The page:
2016 Budget

The 2016 Budget took place on Wednesday March 16. You may download the Budget Guide 2016 and Budget 2016 Tax Rates & Allowances docs that will provide valuable reference material for tax year 2016-17.

You will find the .pdf on our downloads page

Budget 2016 Notes


ISAs:  From Autumn 2015 any Cash ISA investor has been able to withdraw money from the ISA and repay it during the same tax year without the repayment counting toward the ISA subscription for that year. The list of qualifying investments for ISAs (and Child Trust Funds) will be extended - to watch.

The proposed scheme for first-time buyers will provide a bonus to each person who has saved into a Help-To-Buy ISA; for each 200 gbp saved the Government will provide a 50 gbp bonus (25% extra) to a maximum of 3k gbp on 12k gbp savings. For all areas outside London, this will be available on home purchases to 250k gbp

Interest:  Interest on Savings: The first 1k gbp interest on savings will be tax free in tax year 2016-17, though this is restricted to the first 500 gbp for higher rate taxpayers. 

Pensions: The current lifetime allowance (maximum available for pension relief) is 1.25m gbp, but has reduced to 1m gbp from April 2016. The annual allowance remains at 40k gbp for 2016-17.

From April 2017 there is a facility for each owner to sell their annuity, and either take the proceeds directly or draw them over a number of years. Income will be taxed at the individual's marginal tax rate.

From 06 April 2015 beneficiaries of persons who die before reaching 75 with a joint life or guaranteed annuity have been enabled to receive future annuity payments tax free where they have not received any such payment pre 06 April 2015; where the individual died aged 75 or above then the beneficiary pays tax at their marginal rate.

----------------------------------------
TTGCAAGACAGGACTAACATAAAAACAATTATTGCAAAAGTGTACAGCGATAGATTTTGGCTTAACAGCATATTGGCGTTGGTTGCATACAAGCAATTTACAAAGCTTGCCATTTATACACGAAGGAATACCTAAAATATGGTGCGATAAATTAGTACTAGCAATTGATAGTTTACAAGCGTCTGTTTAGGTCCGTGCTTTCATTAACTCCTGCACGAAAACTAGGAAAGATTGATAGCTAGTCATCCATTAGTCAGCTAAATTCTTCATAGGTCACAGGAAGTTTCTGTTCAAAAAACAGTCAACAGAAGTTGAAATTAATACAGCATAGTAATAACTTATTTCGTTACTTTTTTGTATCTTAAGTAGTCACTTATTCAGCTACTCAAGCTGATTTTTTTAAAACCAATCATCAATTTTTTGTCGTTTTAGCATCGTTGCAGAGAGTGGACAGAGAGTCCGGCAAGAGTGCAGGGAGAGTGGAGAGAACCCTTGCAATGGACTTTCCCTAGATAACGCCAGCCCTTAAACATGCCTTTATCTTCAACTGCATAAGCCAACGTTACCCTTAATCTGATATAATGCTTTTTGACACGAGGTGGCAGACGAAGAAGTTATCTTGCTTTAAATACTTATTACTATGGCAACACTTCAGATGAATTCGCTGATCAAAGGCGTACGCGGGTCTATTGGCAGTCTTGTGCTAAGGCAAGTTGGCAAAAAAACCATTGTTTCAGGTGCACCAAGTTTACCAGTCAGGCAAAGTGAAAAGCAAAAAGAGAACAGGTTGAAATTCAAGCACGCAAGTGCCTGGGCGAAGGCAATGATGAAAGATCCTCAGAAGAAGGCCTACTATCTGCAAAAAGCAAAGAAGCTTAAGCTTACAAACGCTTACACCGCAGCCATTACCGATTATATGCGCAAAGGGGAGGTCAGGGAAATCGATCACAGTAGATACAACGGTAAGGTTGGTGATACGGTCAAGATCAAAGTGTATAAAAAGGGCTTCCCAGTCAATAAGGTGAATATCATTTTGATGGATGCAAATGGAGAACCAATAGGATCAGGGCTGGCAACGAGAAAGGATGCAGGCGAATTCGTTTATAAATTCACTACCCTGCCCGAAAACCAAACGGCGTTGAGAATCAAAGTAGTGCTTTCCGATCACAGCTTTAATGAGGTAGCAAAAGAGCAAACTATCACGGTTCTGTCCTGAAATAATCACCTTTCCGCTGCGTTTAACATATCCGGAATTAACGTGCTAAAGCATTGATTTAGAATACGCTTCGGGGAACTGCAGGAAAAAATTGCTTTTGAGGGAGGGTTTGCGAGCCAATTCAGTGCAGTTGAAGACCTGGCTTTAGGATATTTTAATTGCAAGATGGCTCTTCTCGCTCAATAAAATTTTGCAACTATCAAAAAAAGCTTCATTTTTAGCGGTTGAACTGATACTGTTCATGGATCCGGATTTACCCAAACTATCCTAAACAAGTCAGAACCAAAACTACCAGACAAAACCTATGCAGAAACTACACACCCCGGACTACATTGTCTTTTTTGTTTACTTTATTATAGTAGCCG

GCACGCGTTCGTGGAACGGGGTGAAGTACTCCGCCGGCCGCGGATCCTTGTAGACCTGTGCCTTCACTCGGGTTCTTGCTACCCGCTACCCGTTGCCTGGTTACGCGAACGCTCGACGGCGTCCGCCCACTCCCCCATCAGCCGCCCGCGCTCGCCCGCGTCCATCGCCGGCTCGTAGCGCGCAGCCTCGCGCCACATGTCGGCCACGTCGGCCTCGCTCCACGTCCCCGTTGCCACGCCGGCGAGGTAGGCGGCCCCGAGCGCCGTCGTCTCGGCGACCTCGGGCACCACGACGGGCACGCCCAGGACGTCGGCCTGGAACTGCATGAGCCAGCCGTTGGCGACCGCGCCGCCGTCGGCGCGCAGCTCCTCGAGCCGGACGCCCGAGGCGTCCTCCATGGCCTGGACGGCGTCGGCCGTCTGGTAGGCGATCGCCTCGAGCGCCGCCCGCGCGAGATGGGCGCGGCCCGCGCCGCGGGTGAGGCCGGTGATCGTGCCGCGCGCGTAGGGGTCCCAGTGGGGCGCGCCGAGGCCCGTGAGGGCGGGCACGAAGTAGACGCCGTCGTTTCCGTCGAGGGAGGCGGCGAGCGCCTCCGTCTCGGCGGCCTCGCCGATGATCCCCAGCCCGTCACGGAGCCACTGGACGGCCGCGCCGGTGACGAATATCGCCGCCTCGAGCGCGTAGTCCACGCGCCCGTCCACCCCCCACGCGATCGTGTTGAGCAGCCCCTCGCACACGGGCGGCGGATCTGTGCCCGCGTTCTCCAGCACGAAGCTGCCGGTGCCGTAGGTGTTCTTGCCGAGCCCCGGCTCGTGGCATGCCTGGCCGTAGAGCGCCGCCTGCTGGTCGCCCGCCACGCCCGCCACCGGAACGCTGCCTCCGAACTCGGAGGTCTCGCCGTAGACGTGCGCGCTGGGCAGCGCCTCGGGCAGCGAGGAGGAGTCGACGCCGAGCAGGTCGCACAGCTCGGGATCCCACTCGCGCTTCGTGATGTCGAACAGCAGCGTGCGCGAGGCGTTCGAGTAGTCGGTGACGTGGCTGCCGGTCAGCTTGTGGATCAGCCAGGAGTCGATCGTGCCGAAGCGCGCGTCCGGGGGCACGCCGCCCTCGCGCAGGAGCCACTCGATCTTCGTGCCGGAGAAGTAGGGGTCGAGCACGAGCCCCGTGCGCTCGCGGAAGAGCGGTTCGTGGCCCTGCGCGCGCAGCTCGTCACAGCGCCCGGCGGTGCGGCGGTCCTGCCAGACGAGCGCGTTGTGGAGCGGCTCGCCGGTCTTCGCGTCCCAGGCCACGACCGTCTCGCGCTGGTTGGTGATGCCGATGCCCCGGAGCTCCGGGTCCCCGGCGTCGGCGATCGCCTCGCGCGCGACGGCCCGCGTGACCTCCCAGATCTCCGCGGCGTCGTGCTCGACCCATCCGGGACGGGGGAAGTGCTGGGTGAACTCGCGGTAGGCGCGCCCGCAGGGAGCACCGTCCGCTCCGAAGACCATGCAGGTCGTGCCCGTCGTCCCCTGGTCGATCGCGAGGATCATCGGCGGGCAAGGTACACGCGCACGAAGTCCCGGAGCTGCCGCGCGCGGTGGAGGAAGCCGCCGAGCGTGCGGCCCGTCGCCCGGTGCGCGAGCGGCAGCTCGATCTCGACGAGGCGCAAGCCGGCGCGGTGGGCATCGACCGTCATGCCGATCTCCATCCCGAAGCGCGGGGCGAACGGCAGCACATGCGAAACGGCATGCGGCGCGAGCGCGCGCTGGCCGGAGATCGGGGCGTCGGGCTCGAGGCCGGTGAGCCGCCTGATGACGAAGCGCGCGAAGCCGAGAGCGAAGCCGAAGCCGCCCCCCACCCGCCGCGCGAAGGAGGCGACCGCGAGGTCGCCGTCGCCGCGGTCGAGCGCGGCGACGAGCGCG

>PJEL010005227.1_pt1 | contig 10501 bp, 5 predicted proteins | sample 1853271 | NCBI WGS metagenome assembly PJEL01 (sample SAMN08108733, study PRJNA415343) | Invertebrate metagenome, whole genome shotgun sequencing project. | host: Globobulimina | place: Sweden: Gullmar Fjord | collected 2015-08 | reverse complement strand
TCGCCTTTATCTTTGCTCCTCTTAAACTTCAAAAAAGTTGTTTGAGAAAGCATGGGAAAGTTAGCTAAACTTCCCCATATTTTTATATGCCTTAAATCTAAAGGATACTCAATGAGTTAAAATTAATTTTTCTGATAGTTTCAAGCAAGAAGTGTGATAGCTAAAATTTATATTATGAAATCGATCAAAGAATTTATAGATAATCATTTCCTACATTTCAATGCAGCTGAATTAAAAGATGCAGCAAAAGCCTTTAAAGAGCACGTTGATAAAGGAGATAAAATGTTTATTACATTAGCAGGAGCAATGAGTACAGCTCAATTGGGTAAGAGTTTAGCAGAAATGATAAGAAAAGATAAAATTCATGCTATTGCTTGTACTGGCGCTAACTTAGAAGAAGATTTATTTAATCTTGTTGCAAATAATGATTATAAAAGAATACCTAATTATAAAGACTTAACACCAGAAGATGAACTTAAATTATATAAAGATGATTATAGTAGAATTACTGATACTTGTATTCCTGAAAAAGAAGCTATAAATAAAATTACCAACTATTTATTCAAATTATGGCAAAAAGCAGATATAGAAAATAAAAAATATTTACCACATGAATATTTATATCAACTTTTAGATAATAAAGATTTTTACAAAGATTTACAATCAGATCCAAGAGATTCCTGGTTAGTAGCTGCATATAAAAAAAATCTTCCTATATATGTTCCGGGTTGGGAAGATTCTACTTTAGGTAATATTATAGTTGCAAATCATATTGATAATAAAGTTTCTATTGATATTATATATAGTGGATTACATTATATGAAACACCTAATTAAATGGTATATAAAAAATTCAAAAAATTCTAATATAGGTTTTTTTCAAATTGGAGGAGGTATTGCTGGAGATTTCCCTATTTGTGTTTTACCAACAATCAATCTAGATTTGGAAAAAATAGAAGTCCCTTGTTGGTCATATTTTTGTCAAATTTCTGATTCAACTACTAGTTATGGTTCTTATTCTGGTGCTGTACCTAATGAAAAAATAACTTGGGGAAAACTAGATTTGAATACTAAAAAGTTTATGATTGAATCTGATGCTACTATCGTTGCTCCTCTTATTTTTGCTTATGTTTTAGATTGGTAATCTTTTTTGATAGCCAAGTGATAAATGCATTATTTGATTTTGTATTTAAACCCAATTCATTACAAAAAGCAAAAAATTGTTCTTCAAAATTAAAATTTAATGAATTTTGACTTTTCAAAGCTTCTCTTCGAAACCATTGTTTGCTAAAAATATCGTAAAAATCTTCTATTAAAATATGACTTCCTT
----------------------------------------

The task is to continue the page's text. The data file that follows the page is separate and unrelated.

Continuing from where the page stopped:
Personal Allowances:  The personal allowance (PA) is set at 10,600 gbp for everyone born after 05 April 1938, and at 10,660 gbp for those born on or before that date.

The married couples allowance (MCA) rises to 8,335 gbp where at least one of the couple was born pre 06 April 1935, but the allowance remains at 10% only.

Inheritance Tax: An additional allowance will be introduced from 2017-18 of 100k gbp rising to 175k gbp by 2020-21.This increases the Nil Band from 325k gbp to an effective 500k gbp, so with the transferred full allowance from a deceased spouse this could provide a 1m gbp allowance against IHT. But this is only for family homes and will not affect those without such in their estate. There is a provision for individuals or couples to downsize their homes without losing the allowance. 

Dividends (Investors): The long standing system of dividends that investors received with tax credits attached has been replaced. From 2016 the tax credit system is scrapped, and instead the first 5k gbp of dividends an investor receives will be tax free; thereafter there will be 3 levels of tax at 7.5%, 32.5%, and 38.1% corresponding to basic rate, higher rate, and additional rate bands. For most this will make little change, but the reform will increase top rate taxpayers contributions by about 25%.